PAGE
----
Changes since release 2014.02

Even though the Rakudo compiler release 2014.02 was just last Thursday, there have already been a few interesting changes.

  • for-loops no longer eagerly gobble up all of the list you pass to it before starting to run. This makes for loops properly lazy in all regards.
  • in a set of branches called “moar-conc”, jnthn and JimmyZ and I have been abstracting away the JVM specific code from the concurrency classes and partially implemented the corresponding things on MoarVM. Threads, reentrant mutexes, and blocking queues are available already. ThreadPoolScheduler works, but is currently lacking its time-based scheduling functionality. The next step towards having “start” and “await” work is the Promise class itself.
  • Mouq and lue have been working on improving Pod6 support both in Rakudo’s parser and Pod::To::HTML. Among other things, lue started work on a POD to Pod6 converter that will at some point convert all the synopses to Pod6 – at least as an experiment.
  • Mouq has also contributed a bunch of documentation to, namely IO::FileTestable, IO::Handle, Mix, MixHash, Mixy, QuantHash, Set, SetHash, and Setty. moritz started the regexes reference document.
  • Coke has triaged a whole bunch of bugs in RT. There are now a bunch of tests tagged “testneeded”, which is a good starting point to get into Perl 6 development. We are aware that you are likely to receive a warning about a possible Cross-Site Request Forgery resulting from this Link. We are looking for a sensible solution to this, but as long as the warning is about “A malicious attacker may be trying to modify or access a search on your behalf.”, you can use the link “click here to resume your request” to get to the search results.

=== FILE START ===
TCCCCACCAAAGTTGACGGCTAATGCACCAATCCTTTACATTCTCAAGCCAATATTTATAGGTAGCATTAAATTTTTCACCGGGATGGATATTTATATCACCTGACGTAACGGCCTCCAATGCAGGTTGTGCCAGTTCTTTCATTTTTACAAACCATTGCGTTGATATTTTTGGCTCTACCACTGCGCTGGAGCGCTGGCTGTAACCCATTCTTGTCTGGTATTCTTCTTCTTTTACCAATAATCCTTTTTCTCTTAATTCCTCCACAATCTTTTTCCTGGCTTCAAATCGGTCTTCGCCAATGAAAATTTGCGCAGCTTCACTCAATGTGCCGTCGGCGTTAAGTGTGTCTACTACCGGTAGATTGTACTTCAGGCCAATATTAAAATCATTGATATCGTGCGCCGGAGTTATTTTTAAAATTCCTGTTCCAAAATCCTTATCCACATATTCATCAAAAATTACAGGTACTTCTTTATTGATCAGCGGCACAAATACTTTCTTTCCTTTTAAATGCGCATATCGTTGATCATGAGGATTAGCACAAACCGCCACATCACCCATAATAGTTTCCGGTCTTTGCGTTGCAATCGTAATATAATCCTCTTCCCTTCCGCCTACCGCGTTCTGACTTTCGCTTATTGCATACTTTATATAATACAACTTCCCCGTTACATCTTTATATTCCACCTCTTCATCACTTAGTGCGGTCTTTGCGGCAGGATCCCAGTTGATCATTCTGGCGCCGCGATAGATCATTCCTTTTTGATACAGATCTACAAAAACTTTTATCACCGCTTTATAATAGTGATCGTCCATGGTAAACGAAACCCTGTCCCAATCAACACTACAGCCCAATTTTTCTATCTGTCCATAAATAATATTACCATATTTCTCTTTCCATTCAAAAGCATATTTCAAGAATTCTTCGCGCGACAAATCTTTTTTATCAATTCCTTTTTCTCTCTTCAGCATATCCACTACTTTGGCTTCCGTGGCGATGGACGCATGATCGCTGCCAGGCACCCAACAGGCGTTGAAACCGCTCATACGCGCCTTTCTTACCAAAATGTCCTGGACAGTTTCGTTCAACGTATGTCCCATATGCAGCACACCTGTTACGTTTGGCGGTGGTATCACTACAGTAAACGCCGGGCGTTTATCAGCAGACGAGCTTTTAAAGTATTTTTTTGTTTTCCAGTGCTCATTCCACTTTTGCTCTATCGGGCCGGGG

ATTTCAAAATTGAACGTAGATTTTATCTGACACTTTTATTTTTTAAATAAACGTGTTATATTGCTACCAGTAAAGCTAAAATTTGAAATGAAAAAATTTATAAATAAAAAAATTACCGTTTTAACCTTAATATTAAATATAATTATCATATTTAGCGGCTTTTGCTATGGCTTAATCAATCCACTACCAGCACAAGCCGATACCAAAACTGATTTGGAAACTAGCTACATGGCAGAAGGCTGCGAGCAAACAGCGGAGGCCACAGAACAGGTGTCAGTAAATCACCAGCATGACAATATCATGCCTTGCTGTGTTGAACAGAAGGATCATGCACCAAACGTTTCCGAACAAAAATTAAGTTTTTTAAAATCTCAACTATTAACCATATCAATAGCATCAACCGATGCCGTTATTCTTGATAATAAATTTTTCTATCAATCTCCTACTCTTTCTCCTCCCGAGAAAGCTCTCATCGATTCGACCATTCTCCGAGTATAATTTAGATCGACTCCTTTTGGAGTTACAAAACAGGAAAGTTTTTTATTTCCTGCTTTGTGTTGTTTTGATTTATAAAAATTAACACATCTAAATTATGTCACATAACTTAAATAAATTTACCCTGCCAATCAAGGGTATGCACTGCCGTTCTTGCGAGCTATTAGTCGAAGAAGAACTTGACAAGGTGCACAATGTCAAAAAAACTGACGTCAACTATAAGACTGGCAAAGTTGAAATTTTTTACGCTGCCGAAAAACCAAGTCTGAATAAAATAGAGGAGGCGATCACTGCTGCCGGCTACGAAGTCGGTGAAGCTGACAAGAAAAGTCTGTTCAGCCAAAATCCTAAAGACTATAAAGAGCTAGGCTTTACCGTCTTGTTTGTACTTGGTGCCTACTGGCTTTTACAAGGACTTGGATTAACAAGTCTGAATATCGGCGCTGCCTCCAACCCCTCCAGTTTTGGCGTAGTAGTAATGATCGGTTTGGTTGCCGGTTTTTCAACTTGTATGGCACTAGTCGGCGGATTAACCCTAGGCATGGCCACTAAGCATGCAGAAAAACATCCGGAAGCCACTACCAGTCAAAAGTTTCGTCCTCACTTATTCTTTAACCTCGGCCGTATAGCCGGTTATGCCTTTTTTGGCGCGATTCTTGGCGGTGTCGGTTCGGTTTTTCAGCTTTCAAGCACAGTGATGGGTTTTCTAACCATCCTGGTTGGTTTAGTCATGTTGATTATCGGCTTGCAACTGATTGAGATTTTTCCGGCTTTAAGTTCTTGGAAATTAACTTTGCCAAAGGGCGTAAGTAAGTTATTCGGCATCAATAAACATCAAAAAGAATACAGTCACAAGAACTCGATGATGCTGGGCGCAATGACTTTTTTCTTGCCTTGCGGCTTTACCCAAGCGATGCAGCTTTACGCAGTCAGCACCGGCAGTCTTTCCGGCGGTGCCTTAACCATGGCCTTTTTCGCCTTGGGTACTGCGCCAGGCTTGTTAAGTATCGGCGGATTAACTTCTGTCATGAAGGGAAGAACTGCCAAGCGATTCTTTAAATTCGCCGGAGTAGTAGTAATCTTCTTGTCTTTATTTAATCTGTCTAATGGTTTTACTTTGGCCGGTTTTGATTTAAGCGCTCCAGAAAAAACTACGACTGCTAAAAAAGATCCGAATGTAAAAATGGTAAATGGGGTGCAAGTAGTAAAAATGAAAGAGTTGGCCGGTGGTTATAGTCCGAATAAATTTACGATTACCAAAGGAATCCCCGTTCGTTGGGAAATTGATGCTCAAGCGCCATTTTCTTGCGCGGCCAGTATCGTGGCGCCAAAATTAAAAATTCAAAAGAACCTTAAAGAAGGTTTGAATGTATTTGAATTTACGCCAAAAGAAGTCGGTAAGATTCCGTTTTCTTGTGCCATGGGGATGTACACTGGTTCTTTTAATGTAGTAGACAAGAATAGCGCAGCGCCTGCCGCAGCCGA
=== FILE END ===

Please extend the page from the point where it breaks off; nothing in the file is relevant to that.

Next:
Raiph has pointed out, that there are also IRC summaries of #perl6 and #moarvm. Select a day from the list and click “summary” to find it. Usually the summary for a day is available by the next day. Another thing to look at for finding out what Perl 6ers are up to would be the Perl realm on There are also Perl5ers there, but you can somewhat easily tell which quests belong to Perl 6 and which do to Perl5.

What’s cooking?

I’ve been distracted over the Weekend, so I didn’t pick up too many hints on what our community members are up to right now, and the freenode netsplits haven’t been helping either.

One thing that I did hear is that jnthn wants to have a look at NativeCall on MoarVM soon.

Additionally, now that the JVM has NativeCall, we are going to be working on the Rakudo * infrastructure to support multiple backends properly. It’s likely, that Rakudo * 2014.03 will be available with Rakudo-JVM. It’s not quite as likely, but still possible that Rakudo * MoarVM will arrive in the same month.

Things you could do

Not only are there now a bunch of “testneeded” bugs in RT right now (see above), but a friend told me about JVM’s “SwitchPoint” functionality, which could be used to strongly hint to the JVM JIT that all the instanceof usages in are very likely to succeed and very unlikely to fail. Investigating whether or not this will give a noticable performance improvement and then actually implementing it sanely across the whole file would be a nice beginner’s project.